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(1507?-1536)

 

On the morning of May 2, 1536, Anne Boleyn, Queen of England, was watching a game of tennis at Greenwich when she received a message to present herself before the Privy Council. She was formally charged with the commission of adultery against the king and escorted back to her apartments under guard. At this point, stunned though calm, she feared nothing worse than divorce followed by either imprisonment or exile. She sat down to dinner and was interrupted by the presentation of the warrant for her arrest by her uncle Thomas Howard, Duke of Norfolk, and Thomas Cromwell. Immediately she was removed to the Tower of London by barge.

Arriving at the Court Gate, Anne sank to her knees on the cobblestones and queried of Sir William Kingston, Constable of the Tower, “Mr. Kingston, do I go into a dungeon??Upon hearing that she would be taken to the same apartments she had been in for her coronation, she fell into fits of alternate weeping and laughing and frenzied chatter, protesting her innocence and asking for news of the men accused with her, and of her family. Her mood veered wildly from black despair to buoyant confidence to outright panic as she learned more.

The indictment against the queen was brought on May 10, with her trial commencing on May 15. Anne betrayed little emotion, listening calmly to the charges against her and refuting each one, arguing her case with such clarity and sense that many were convinced of her innocence. Nevertheless, all twenty-six peers, including her uncle and her former boyfriend, Henry Percy, Earl of Northumberland, pronounced her guilty as charged. Northumberland fainted, and Norfolk wept as he read her sentence, “that thou should be burnt here within the tower of London on the Green, else to have thy head smitten off, as the King’s pleasure shall be further known of the same?

Thomas Cranmer, using Henry’s liason with Mary Boleyn as grounds, drew up the necessary paperwork annulling Anne and Henry’s marriage. It is thought that he gained Anne’s consent to this by implying there was a possibility she would be sent into exile instead of executed, for after his visit the following day Anne was cheerful and told her ladies she was to be “banished? Her mood soon departed as she was taken to the Bell Tower overlooking Tower Hill to witness the executions of the men condemned with her, her brother among them. Later that day Kingston had the sorry task of informing her that her own demise would take place on the next morning, and that a French swordsman was en route to do the deed.

Workmen continued throughout the night in erecting the scaffold on which she was to die shortly. She spent the night in prayer with her chaplain; shortly after dawn Cranmer arrived to hear her last confession and administer Holy Communion; Anne swore to him that she had never been unfaithful to Henry. A few more hours of life were granted to her when the headsman was delayed en route from Dover, pushing the execution back to noon. “I thought to be dead before this time, and past my pain,?Anne lamented to Kingston; then she placed her hands around her neck, laughing, and added, “I have heard say the executioner was very good, and I have a little neck.?When noon came and the headsman had still not arrived, it was postponed entirely until nine o’clock of the next morning, May 19. Anne was shaken by this delay, having been prepared, and expressed the hope that her resolve would not weaken in the coming hours, which she spent in conversation with her ladies, joking that perhaps she would be known in history as Queen Anne Lackhead.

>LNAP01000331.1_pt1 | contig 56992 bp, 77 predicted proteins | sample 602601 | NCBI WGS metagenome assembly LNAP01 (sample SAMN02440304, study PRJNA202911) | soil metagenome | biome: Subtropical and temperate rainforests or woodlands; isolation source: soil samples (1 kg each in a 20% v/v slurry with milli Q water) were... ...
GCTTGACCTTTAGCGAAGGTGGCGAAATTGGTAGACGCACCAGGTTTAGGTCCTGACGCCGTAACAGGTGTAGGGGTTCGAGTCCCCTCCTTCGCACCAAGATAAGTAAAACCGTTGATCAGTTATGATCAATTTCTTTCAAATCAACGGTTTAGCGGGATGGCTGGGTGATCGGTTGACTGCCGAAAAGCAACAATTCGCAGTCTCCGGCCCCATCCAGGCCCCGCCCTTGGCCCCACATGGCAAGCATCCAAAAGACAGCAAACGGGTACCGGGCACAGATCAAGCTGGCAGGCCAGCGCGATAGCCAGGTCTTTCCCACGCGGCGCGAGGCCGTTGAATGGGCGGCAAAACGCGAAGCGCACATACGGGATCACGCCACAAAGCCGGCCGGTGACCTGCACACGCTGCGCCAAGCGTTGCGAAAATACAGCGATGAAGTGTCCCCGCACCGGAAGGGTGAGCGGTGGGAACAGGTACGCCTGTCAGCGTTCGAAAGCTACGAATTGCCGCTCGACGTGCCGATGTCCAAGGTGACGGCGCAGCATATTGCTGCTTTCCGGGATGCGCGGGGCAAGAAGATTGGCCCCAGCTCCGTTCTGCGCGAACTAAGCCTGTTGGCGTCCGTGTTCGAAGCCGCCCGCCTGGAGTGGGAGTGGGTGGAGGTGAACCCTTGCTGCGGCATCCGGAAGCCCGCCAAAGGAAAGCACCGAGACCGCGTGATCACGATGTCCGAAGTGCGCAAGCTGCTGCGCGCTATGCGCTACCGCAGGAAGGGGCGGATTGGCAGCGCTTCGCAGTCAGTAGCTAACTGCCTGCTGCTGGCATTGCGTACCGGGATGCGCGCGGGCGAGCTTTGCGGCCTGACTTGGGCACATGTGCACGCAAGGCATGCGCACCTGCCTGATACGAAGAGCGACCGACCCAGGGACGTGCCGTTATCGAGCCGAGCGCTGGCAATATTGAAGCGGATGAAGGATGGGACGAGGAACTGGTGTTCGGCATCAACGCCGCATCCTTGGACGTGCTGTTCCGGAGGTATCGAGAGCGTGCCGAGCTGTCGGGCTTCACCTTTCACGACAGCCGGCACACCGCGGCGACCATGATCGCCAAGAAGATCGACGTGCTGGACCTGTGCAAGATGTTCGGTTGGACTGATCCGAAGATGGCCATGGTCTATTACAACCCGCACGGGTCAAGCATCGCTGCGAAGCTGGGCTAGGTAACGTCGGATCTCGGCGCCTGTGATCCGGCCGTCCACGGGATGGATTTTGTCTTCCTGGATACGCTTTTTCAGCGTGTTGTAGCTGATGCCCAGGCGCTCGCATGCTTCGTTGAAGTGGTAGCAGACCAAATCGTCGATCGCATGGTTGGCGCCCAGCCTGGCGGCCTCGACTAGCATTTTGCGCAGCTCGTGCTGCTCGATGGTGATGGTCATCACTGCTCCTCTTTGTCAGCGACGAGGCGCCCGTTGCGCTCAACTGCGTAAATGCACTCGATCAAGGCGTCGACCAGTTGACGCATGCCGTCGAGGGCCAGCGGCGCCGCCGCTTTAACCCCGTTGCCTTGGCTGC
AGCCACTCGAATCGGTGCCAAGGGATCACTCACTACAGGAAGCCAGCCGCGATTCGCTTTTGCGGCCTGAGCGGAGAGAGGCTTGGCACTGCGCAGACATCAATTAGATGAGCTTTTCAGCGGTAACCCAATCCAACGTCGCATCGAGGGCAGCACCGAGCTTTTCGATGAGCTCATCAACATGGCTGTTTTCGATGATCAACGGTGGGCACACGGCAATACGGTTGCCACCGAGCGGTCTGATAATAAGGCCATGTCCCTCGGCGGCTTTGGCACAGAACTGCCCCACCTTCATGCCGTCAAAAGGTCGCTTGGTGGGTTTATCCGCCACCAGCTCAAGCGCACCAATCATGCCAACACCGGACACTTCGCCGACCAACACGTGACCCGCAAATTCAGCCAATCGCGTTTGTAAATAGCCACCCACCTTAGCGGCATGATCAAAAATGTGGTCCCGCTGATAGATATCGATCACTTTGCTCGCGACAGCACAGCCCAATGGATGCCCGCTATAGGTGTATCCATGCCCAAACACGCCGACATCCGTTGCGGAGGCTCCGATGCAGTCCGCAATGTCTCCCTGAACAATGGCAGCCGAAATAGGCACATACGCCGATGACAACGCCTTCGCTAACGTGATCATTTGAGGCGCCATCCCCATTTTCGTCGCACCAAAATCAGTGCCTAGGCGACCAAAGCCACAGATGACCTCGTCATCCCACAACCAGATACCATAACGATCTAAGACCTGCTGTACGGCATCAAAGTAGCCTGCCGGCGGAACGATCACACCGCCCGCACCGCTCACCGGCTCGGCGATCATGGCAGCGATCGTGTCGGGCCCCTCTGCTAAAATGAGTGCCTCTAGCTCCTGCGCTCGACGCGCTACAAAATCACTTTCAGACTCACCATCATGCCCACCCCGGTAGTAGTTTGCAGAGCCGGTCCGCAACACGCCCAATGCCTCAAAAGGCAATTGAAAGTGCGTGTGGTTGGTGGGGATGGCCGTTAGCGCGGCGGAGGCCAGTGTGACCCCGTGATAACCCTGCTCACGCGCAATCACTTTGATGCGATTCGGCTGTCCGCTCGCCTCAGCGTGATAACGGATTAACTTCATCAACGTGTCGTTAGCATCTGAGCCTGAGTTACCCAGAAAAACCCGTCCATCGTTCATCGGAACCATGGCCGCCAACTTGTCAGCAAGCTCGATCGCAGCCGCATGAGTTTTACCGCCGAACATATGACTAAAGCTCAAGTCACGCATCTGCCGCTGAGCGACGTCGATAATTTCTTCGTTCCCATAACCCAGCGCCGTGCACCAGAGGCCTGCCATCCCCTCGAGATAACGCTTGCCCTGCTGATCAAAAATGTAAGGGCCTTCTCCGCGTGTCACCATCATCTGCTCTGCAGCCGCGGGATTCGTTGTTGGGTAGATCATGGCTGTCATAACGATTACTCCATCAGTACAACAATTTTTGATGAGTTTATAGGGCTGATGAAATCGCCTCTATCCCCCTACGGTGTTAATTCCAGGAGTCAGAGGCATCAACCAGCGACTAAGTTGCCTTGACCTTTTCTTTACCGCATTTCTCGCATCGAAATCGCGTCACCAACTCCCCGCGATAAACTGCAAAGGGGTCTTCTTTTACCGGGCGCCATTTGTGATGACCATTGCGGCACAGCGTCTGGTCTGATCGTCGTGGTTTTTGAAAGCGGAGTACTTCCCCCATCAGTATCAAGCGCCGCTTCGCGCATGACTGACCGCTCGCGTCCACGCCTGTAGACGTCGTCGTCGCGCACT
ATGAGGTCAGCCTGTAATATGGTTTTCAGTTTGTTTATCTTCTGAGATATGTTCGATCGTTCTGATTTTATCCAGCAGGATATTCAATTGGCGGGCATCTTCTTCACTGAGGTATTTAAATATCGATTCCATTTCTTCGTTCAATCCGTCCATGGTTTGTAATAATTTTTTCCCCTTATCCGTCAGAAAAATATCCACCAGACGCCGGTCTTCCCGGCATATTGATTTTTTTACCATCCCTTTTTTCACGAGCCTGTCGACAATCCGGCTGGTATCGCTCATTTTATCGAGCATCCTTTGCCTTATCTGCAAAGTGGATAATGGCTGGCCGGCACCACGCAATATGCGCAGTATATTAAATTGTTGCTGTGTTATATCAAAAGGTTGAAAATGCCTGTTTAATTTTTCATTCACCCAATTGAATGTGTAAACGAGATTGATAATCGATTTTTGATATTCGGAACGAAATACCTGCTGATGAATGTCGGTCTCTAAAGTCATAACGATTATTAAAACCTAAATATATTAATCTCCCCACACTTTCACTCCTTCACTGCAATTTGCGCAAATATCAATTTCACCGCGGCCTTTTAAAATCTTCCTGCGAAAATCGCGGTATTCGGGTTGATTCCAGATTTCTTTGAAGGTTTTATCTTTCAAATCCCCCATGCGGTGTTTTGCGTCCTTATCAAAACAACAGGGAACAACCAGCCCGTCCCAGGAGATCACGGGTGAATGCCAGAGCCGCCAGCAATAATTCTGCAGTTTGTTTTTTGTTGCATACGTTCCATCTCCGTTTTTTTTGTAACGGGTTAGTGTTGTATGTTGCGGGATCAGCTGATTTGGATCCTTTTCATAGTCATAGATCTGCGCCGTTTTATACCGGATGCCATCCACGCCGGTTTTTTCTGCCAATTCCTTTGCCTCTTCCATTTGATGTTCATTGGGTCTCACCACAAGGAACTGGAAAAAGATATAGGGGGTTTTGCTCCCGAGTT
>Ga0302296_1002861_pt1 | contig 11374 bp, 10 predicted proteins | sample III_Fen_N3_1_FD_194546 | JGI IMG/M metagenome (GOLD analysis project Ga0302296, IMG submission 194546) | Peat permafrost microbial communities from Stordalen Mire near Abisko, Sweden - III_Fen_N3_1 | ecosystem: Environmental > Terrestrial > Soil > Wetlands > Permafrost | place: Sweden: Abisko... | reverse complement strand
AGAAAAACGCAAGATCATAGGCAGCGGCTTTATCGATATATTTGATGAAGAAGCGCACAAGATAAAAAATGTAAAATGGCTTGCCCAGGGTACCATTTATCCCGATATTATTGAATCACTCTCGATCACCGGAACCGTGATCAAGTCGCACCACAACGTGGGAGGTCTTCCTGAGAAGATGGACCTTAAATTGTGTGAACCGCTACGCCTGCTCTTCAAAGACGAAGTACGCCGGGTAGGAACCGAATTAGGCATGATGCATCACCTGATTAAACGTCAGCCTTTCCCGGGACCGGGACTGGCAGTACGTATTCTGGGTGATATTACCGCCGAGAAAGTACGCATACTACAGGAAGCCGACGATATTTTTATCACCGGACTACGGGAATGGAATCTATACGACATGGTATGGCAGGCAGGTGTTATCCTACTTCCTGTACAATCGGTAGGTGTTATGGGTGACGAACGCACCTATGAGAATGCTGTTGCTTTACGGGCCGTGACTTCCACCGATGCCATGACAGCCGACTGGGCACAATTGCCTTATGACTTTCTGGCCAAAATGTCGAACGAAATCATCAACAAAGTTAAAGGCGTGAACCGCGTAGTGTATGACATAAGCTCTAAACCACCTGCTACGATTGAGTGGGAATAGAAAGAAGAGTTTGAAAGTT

Promptly at nine Kingston arrived, giving Anne a purse of twenty pounds with which to pay the headsman for his services, and with the Yeoman of the Guard escorted her out into the bright spring sunshine. On her approach to the scaffold she kept glancing behind herself, as if half-expecting a king’s messenger to hustle in with a reprieve. Looking tired but composed, Anne mounted the steps and smiled at the assemblage below her, delivering in a firm voice a last speech in which she proclaimed her innocence and requested their prayers. She then took leave of her ladies, pressing her prayer book into Margaret Lee’s hands. After kneeling with a priest for a final prayer, she rose and removed her French hood, revealing that her long dark hair had been swept up on her head so as not to impede the path of the sword. The headsman knelt to ask her forgiveness and receive his fee. Unclasping her necklace, she knelt before the block and was blindfolded. As she recited a litany of “Jesu, receive my soul! O Lord God, have pity on my soul! To Christ I commend my soul!? the Frenchman wielded a smooth stroke of his blade and cleanly decapitated her. As he held her head aloft for the crowd to view, a collective gasp was heard as Anne’s lips and eyes were seen to still be moving, a reflex nervous system action which appeared to them to be a supernatural phenomenon.

No coffin had been provided for the cast-off queen; Anne’s ladies reverently placed her remains in an arrow chest which was carried to the Tower’s Chapel of St. Peter ad Vincula for interment.

  

 Go here to read the full text of Anne's speech from the scaffold.